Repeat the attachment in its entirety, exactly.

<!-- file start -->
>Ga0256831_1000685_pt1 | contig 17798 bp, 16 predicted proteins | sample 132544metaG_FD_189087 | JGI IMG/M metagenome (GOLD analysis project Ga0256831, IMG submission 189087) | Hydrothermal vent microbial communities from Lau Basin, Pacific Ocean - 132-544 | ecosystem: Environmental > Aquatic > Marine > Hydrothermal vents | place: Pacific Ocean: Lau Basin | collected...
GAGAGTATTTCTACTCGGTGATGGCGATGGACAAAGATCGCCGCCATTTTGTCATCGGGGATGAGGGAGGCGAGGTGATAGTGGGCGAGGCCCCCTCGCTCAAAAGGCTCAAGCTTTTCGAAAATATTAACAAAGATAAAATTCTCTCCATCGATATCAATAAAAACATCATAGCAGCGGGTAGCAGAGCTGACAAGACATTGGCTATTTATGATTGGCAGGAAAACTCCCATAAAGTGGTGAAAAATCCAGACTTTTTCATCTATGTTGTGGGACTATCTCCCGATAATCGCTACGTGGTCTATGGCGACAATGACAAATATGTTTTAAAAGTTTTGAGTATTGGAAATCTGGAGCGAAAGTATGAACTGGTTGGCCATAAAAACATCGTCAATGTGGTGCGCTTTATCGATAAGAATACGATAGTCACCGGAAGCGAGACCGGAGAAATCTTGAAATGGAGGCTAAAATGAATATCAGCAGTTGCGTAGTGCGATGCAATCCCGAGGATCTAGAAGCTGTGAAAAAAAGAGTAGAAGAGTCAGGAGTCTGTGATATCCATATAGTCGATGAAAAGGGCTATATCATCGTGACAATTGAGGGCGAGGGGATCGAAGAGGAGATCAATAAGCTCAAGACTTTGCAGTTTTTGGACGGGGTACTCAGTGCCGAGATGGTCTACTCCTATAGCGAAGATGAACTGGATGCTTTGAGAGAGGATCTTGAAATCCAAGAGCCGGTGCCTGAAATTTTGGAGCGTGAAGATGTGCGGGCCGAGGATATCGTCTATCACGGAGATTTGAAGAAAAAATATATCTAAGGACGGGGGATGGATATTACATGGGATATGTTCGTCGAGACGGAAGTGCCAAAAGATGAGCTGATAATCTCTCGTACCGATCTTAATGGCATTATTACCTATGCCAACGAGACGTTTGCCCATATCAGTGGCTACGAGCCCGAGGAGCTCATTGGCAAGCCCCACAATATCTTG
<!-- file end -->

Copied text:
>Ga0256831_1000685_pt1 | contig 17798 bp, 16 predicted proteins | sample 132544metaG_FD_189087 | JGI IMG/M metagenome (GOLD analysis project Ga0256831, IMG submission 189087) | Hydrothermal vent microbial communities from Lau Basin, Pacific Ocean - 132-544 | ecosystem: Environmental > Aquatic > Marine > Hydrothermal vents | place: Pacific Ocean: Lau Basin | collected...
GAGAGTATTTCTACTCGGTGATGGCGATGGACAAAGATCGCCGCCATTTTGTCATCGGGGATGAGGGAGGCGAGGTGATAGTGGGCGAGGCCCCCTCGCTCAAAAGGCTCAAGCTTTTCGAAAATATTAACAAAGATAAAATTCTCTCCATCGATATCAATAAAAACATCATAGCAGCGGGTAGCAGAGCTGACAAGACATTGGCTATTTATGATTGGCAGGAAAACTCCCATAAAGTGGTGAAAAATCCAGACTTTTTCATCTATGTTGTGGGACTATCTCCCGATAATCGCTACGTGGTCTATGGCGACAATGACAAATATGTTTTAAAAGTTTTGAGTATTGGAAATCTGGAGCGAAAGTATGAACTGGTTGGCCATAAAAACATCGTCAATGTGGTGCGCTTTATCGATAAGAATACGATAGTCACCGGAAGCGAGACCGGAGAAATCTTGAAATGGAGGCTAAAATGAATATCAGCAGTTGCGTAGTGCGATGCAATCCCGAGGATCTAGAAGCTGTGAAAAAAAGAGTAGAAGAGTCAGGAGTCTGTGATATCCATATAGTCGATGAAAAGGGCTATATCATCGTGACAATTGAGGGCGAGGGGATCGAAGAGGAGATCAATAAGCTCAAGACTTTGCAGTTTTTGGACGGGGTACTCAGTGCCGAGATGGTCTACTCCTATAGCGAAGATGAACTGGATGCTTTGAGAGAGGATCTTGAAATCCAAGAGCCGGTGCCTGAAATTTTGGAGCGTGAAGATGTGCGGGCCGAGGATATCGTCTATCACGGAGATTTGAAGAAAAAATATATCTAAGGACGGGGGATGGATATTACATGGGATATGTTCGTCGAGACGGAAGTGCCAAAAGATGAGCTGATAATCTCTCGTACCGATCTTAATGGCATTATTACCTATGCCAACGAGACGTTTGCCCATATCAGTGGCTACGAGCCCGAGGAGCTCATTGGCAAGCCCCACAATATCTTG